CURTIS CUP
From Shoal Creek to Quaker Ridge: 4 USA Players Embrace Schedule June 6, 2018 | Scarsdale, N.Y. By Bill Fields

Andrea Lee has had a crazy month that includes the U.S. Women's Open, this week's Curtis Cup and preparing for final exams. (USGA/Steven Gibbons)

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The wake-up calls came early on Monday for Kristen Gillman and Lucy Li. Each took the first available flight from Birmingham, Ala., to New York’s LaGuardia Airport to start their week at the 40th Curtis Cup match.

After 72 holes of competition at Shoal Creek in the 73rd U.S. Women’s Open, the two Americans could have been on something other than the 6:20 a.m. flight. But they chose to join their USA teammates for an outing in Manhattan. The other six USA Curtis Cup players – including Andrea Lee and reigning U.S. Women’s Amateur champion Sophia Schubert – had flown to New York on Saturday after missing the 36-hole cut at Shoal Creek.

“We gave them the option to come in any time they wanted on Monday,” said USA captain Virginia Derby Grimes. “We had a big day planned. They both wanted to be on that first flight out and be with their teammates. I don’t think they’ve missed a beat.”

Playing only an hour’s drive from the University of Alabama, where she is a sophomore, Gillman fared best among the USA Curtis Cup competitors in the field at Shoal Creek, finishing at 5-over 293 to earn a share of 27th place.

“Playing last week definitely helped with confidence. I think my game’s in good shape,” Gillman, the 2014 U.S. Women’s Amateur champion, said Thursday morning after the final practice round ahead of the three-day biennial competition at Quaker Ridge Golf Club. “We’re all rested up and ready to get it started.”

Gillman, 20, of Austin, Texas, was in a Thursday-Friday Women’s Open grouping with fellow U.S. Women’s Amateur champion and ex-Alabama All-American Emma Talley, who was a member of the victorious 2014 USA Curtis Cup Team.

“I talked to Emma and she said it was the best time in her life,” said Gilman, who also discussed the Curtis Cup with World Golf Hall of Famer Juli Inkster, a 1982 USA Team member who is at Quaker Ridge this week to work the FS1 broadcast. “She was just saying how much fun this week is, and just to enjoy it.”

Li, 15, of Redwood Shores, Calif., playing in her first Women’s Open since becoming the youngest to compete in the championship at age 11 in 2014, had it rolling at Shoal Creek in the first round but bogeyed the last three holes to shoot even-par 72. She wound up tied for 55th.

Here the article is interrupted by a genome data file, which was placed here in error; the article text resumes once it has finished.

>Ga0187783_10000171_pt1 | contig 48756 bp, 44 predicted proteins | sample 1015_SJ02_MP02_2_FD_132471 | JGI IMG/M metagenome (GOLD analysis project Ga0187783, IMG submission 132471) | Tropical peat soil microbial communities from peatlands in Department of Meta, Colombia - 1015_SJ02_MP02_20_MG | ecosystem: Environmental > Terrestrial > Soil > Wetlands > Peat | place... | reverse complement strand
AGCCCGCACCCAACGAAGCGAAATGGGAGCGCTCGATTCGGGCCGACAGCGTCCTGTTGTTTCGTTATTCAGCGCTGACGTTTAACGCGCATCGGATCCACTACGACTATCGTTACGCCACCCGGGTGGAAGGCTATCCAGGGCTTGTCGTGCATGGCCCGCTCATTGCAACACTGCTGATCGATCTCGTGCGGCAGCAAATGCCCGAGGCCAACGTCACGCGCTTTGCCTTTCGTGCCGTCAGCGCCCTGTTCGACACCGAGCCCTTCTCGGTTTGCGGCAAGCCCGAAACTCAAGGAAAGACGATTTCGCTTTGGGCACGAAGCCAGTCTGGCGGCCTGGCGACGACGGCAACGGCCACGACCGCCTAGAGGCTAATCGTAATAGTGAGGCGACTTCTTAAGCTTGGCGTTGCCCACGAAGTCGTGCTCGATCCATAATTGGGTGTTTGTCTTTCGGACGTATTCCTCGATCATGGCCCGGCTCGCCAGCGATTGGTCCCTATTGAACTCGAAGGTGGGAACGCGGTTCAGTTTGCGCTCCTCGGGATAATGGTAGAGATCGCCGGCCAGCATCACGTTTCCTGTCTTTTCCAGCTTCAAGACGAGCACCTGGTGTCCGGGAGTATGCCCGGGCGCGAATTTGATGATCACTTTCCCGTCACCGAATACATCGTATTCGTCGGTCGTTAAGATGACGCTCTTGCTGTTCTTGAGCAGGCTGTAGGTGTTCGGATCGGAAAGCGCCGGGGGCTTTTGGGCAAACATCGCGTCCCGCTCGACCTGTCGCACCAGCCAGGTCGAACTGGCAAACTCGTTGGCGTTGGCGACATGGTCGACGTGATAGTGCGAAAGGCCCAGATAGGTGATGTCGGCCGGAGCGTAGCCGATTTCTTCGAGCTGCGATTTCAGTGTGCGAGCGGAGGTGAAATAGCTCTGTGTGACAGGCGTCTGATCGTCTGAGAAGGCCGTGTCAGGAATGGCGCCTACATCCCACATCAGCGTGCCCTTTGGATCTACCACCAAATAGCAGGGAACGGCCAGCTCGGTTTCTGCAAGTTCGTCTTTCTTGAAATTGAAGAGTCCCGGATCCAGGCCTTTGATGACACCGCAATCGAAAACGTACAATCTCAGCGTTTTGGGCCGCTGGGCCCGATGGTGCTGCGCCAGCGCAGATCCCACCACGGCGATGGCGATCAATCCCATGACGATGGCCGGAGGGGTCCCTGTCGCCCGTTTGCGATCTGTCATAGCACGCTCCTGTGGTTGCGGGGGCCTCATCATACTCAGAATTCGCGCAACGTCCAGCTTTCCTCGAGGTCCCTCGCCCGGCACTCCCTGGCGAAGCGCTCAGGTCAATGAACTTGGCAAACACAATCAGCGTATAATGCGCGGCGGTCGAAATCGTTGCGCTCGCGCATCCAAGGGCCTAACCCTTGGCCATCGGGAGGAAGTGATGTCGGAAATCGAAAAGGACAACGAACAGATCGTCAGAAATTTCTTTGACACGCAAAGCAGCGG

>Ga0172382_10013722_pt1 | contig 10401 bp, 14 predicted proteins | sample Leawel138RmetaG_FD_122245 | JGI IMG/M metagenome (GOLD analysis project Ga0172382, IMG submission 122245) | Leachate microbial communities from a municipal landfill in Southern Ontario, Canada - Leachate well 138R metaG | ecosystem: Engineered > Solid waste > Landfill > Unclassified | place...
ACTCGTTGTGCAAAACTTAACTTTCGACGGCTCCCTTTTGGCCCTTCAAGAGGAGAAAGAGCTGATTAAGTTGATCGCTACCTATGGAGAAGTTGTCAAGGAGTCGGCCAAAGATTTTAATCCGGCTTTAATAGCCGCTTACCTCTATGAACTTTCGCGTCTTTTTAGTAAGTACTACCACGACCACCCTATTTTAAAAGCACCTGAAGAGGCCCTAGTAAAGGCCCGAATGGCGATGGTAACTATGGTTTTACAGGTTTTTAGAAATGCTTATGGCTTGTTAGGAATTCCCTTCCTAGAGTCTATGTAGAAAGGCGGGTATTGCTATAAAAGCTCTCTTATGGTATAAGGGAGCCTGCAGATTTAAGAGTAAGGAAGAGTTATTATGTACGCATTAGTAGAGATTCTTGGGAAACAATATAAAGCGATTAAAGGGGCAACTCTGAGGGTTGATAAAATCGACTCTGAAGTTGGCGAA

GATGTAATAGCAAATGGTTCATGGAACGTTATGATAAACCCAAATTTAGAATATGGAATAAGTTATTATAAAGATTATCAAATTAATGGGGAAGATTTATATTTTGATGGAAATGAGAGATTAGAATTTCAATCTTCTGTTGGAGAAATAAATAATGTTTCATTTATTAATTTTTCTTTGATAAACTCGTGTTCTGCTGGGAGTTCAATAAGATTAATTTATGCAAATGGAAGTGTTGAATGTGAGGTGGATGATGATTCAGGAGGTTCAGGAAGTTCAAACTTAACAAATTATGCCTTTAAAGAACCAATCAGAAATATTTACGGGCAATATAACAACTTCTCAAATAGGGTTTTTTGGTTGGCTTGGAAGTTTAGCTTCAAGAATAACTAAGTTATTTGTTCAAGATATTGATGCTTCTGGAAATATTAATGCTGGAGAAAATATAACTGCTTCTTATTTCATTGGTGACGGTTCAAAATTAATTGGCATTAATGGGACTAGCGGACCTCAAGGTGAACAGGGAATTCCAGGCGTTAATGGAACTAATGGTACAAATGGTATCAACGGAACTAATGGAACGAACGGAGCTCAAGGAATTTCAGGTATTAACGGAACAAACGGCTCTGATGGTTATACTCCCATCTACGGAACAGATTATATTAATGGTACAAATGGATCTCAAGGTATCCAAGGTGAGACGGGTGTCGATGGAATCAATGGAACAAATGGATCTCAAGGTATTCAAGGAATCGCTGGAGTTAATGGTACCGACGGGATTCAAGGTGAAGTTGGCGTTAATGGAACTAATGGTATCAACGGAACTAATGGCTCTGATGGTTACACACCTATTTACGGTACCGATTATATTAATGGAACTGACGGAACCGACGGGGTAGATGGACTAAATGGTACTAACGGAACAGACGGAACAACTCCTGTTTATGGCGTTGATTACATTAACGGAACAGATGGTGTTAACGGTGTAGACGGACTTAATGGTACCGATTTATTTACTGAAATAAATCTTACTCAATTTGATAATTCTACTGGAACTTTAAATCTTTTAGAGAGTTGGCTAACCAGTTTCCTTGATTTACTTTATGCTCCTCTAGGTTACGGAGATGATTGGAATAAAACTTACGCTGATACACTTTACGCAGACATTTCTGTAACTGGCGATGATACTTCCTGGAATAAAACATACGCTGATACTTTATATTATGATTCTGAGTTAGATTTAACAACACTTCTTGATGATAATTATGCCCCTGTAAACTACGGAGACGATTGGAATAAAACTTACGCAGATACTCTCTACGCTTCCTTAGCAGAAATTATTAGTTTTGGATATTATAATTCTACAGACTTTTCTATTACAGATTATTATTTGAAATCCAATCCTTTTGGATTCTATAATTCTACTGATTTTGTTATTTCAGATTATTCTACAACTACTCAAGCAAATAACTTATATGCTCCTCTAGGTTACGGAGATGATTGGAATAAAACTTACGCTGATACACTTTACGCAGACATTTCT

“I think if I can get my putting to work, it’s going to be a good week,” said Li. “I learned a lot last week. The courses are similar – they’re both really hard. You need to have a lot of patience. You’re going to make mistakes.”

The first 15-year-old on the USA Curtis Cup team since Lexi Thompson in 2010, Li admitted to being weary when she landed in New York, but there was no golf on Monday. Instead, she joined her teammates for a visit to the New York Stock Exchange and combined USA/Great Britain and Ireland Team dinner with a view at One World Trade Center.

“It was exciting – I got to ask them a lot of questions,” Li said of being at the trading hub.

Lucy Li says competing in last week's U.S. Women's Open at Shoal Creek was great preparation for her first Curtis Cup. (USGA/Steven Gibbons)

Because Schubert and Lee, a last-minute alternate into the field, both missed the cut in Alabama, they got a head start to this week’s Match at Quaker Ridge.

“My confidence did go down a bit last week, and I’m working to get it back,” said Schubert, 22, of Oak Ridge, Tenn., the oldest member of the USA Team. “I feel I’ve played pretty well the last couple of days. “I’m hitting the ball a lot better than I did last week.”

Lee, 19, of Hermosa Beach, Calif., was a late addition to the Open field, finding out on the Sunday prior that she was getting in as an alternate. After finishing tied for second individually in the NCAA Championships, the Stanford sophomore paid the price at Shoal Creek. The long college season and the intensity of the postseason took its toll.

“I took a few days off before the Open because I didn’t think I was going to get in,” Lee said. “I think I was a little unprepared for the Open. It was a good chance to see where my game was. Being there and being able to learn from the pros is always a special opportunity. But coming into this week, I’ve been practicing and playing. I’m hitting fairways, hitting greens and hitting good putts. Hopefully, I can keep that going.”

Lee also will be hitting the books. Because Stanford is on the quarter system, school doesn’t end until next week, she purposely took a lighter academic load this quarter, taking classes in history, Japanese business and renewable energy.

“It’s the life of a student-athlete,” said Lee. “I’m hanging in there, barely. I have one final exam next Tuesday morning, and I have a final paper due Monday, and then I have a take-home final due Monday as well. So I'm trying to fit it all in there. But it’ll get done.”

Bill Fields is a Connecticut-based freelance writer.